There is nothing wrong with "The TV Set." Do not attempt to adjust the picture. They are controlling transmission. If they wish to make it louder, they will bring up the volume. If they wish to make it softer, they will tune it to a whisper. They can reduce the focus to a soft blur, or sharpen it to crystal clarity. They will control the horizontal. They will control the vertical. For an hour and a half, sit quietly and they will control all that you see and hear. You are about to experience the awe and mystery that reaches from the inner mind to ... the outer limits -- of pilot season.
Set in that strange world from which TV series emerge, Jake Kasdan's wickedly funny comedy follows the travails of a writer guiding his pet project through the Scylla and Charybdis of network television. An insider's guide to a process seemingly rigged to yield lowest-common-denominator programming, "The TV Set" will have you wondering how anything worthwhile ever makes it on the air -- and understand why the best stuff usually winds up on cable.
In general, the movie doesn't necessarily reveal anything we don't already know but delivers it in a personable, entertaining manner that places us inside the conference rooms and editing suites of Studio City (or Burbank or Century City or Culver City ...). Kasdan, a frequent collaborator of comedy maven Judd Apatow -- most significantly on the series "Freaks and Geeks" and "Undeclared" -- draws on those experiences to elucidate the saga of Mike Klein, a writer whose proposed series, "The Wexler Chronicles," is vying for a spot in the fall lineup of the fictional network PDN -- a.k.a. "The Panda."
A bearded David Duchovny plays Klein with a carefully modulated blend of intelligence, hope and skepticism. When his manager Alice (a dead-on Judy Greer) suggests that a hirsute actor (Simon Helberg) who is Mike's first choice to play the lead might be "too hip for the room," he asks if that's code for "too Jewish."
Attempting to avoid the wreckage of countless unproduced scripts and unaired pilots, Klein must proceed as diplomatically as possible. Sigourney Weaver costars as Mike's nemesis, a network executive named Lenny who proudly declares that "original scares me a little" and is beholden to the opinions of focus groups and her 14-year-old daughter.
Aglow with the success of the reality series "Slut Wars," Lenny is further emboldened to "tweak" "The Wexler Chronicles" into something barely resembling Klein's initial vision. From casting to the title and premise, the writer faces an uphill battle. With both Lenny and Zach Harper (Fran Kranz), the network's choice to play the lead in the pilot, Kasdan deftly walks that fine line between creating caricatures and nailing the type of person you've unfortunately dealt with in your own line of work.
Writer-director Kasdan doesn't overly stack the deck in favor of Klein. "The Wexler Chronicles" is not presented as some mangled masterpiece but simply as a dramedy that has great personal stakes for its creator.
On the flip side, the suits -- including force of nature Lenny, Richard McAllister (Ioan Gruffudd of "Horatio Hornblower" and "Fantastic Four"), a BBC executive ostensibly brought in to add some class, and the practical head of the network (Philip Baker Hall in a cameo) -- and their uninterrupted pursuit of ratings possess a crazy kind of business logic of their own.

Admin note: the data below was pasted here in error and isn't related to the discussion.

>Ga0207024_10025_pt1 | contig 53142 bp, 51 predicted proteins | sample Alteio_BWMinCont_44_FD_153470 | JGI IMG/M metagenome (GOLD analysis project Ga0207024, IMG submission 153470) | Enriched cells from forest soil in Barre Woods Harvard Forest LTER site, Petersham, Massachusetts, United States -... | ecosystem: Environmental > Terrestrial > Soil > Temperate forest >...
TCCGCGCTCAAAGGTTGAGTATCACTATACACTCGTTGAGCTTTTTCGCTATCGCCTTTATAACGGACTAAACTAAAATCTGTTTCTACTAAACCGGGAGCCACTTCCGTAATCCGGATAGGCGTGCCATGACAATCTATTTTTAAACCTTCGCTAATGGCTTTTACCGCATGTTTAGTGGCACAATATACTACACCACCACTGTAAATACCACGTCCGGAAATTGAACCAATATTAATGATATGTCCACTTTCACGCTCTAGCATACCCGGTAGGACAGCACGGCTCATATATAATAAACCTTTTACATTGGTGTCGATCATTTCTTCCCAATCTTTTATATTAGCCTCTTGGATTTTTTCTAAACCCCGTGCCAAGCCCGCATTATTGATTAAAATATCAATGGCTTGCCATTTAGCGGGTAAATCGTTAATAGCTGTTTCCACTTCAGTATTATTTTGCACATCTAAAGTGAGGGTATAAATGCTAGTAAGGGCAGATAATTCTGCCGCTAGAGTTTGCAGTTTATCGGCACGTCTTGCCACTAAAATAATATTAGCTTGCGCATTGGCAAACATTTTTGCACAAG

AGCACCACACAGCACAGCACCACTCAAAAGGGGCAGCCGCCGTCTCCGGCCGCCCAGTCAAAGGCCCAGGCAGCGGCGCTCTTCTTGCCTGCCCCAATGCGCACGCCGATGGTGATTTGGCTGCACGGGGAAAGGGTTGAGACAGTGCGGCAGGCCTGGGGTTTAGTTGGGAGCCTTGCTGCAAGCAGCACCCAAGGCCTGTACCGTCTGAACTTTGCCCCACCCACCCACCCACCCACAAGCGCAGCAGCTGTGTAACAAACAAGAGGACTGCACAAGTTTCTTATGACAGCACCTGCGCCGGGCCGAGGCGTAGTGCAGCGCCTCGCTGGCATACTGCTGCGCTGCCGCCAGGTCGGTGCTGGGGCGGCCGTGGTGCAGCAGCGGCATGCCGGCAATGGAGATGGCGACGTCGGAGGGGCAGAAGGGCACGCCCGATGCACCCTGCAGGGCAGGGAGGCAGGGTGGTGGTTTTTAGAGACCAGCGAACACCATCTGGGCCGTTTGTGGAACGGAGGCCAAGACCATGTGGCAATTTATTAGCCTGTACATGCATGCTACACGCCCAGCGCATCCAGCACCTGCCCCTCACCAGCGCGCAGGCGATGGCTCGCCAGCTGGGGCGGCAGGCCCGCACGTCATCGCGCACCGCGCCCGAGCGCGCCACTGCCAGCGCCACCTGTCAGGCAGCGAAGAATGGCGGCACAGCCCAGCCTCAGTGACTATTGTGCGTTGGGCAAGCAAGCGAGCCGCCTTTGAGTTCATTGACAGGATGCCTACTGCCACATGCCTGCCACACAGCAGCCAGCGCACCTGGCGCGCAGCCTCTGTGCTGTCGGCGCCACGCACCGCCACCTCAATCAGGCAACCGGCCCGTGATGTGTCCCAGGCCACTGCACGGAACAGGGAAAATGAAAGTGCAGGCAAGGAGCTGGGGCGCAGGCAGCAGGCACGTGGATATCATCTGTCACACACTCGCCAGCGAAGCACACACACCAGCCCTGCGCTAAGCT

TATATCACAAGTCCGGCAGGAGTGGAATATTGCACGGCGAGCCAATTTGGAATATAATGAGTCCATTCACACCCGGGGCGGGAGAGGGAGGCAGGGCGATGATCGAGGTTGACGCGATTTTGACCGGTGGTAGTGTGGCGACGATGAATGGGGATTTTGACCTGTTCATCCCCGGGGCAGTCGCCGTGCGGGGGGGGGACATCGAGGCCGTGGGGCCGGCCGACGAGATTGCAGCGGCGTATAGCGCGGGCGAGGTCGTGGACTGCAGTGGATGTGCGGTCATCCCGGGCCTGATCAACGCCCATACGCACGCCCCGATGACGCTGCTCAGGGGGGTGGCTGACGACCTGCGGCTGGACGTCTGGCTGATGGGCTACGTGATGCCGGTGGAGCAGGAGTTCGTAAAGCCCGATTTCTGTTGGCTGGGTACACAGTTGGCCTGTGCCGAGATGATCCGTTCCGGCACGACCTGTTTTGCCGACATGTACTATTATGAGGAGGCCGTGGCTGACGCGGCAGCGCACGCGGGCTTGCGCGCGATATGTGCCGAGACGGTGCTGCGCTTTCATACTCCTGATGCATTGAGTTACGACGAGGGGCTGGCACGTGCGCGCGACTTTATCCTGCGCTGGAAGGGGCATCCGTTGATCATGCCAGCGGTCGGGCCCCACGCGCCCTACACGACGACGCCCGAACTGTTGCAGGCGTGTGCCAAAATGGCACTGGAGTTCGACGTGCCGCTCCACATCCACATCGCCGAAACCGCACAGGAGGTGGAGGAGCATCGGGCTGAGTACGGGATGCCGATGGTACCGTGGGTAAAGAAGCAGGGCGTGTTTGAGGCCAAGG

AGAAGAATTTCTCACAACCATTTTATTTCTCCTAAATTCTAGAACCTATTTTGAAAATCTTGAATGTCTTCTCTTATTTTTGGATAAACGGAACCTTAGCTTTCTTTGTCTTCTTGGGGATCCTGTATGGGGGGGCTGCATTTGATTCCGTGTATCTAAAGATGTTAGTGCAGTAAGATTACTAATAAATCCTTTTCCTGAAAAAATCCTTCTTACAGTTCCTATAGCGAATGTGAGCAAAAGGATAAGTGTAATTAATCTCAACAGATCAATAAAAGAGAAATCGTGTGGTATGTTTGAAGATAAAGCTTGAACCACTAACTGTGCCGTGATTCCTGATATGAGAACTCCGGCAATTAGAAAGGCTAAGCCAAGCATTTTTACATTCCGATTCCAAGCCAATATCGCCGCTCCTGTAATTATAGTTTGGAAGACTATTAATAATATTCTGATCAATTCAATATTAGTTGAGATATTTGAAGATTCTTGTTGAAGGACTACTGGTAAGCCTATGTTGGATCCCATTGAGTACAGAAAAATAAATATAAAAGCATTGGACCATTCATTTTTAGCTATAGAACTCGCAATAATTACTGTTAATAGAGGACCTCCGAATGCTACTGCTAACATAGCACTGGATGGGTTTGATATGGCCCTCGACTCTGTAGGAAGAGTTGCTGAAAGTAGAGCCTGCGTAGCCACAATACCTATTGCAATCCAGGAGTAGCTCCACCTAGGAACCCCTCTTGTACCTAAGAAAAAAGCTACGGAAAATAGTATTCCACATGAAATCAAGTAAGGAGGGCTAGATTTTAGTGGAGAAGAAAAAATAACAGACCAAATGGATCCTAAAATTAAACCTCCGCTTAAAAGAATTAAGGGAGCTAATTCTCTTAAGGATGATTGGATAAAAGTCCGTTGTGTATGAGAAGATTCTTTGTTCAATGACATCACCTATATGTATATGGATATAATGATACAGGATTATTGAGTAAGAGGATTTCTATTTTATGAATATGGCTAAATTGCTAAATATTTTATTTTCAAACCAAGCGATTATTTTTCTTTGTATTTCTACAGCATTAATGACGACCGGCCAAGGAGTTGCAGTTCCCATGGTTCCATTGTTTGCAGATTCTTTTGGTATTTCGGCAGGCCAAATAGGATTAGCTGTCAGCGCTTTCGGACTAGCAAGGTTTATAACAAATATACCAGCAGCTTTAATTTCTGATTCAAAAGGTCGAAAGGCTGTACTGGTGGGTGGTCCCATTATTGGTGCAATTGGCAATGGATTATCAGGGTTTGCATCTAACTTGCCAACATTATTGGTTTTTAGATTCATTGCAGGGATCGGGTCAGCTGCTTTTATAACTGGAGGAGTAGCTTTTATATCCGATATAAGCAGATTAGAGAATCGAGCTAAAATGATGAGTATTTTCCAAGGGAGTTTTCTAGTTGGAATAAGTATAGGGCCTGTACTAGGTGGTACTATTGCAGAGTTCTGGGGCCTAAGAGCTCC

The movie has the smarts and pacing of good TV, and all irony aside, it would make a terrific pilot for a TV series. Among its attributes are an aces ensemble cast that also includes Lindsay Sloane as the TV show's female lead, Justine Bateman as Klein's very pregnant wife, M.C. Gainey as a grizzled director of photography and "Sex and the City's" Willie Garson as the persnickety yet clueless director of the pilot.
Much of the film's humor has an inside baseball quality that assumes an audience versed in such terms as "the upfronts" -- which regular readers of this section will recognize as the annual confab in which the networks flog their latest wares. However, it isn't necessary to speak fluent Variety in order to appreciate "The TV Set."
In addition to skewering the process in which TV shows get on the air, Kasdan has also hit upon a more universal condition. Nearly everyone can relate to that point in one's life when youthful ideals are checked at the door and we swallow our pride and our best intentions to keep collecting that paycheck to cover the rent/mortgage, car payment and child care.
Kasdan mirrors Klein's predicament with that of McAllister, who begins with high standards, serving as an astute facilitator between Lenny and Klein, but experiences the gradual erosion of those standards as he becomes more intent on survival. Like Klein, he finds himself in a difficult position balancing his job with the best interests of his family and wondering how much of his soul is for sale.
It was 24 years ago that the young Kasdan had a cameo in his father Lawrence's "The Big Chill," playing a boy of about 8 who asks Tom Berenger's character, a Tom Selleck-like television star, for his autograph immediately following a funeral. When Berenger points out that it might not be an appropriate time, the shrewd tyke says, "I'll give you a buck."
It's nice to see that the kid has lost none of his healthy pragmatism toward the business.
"The TV Set." MPAA rating: R for language. Running time: 1 hour, 29 minutes. In selected theaters.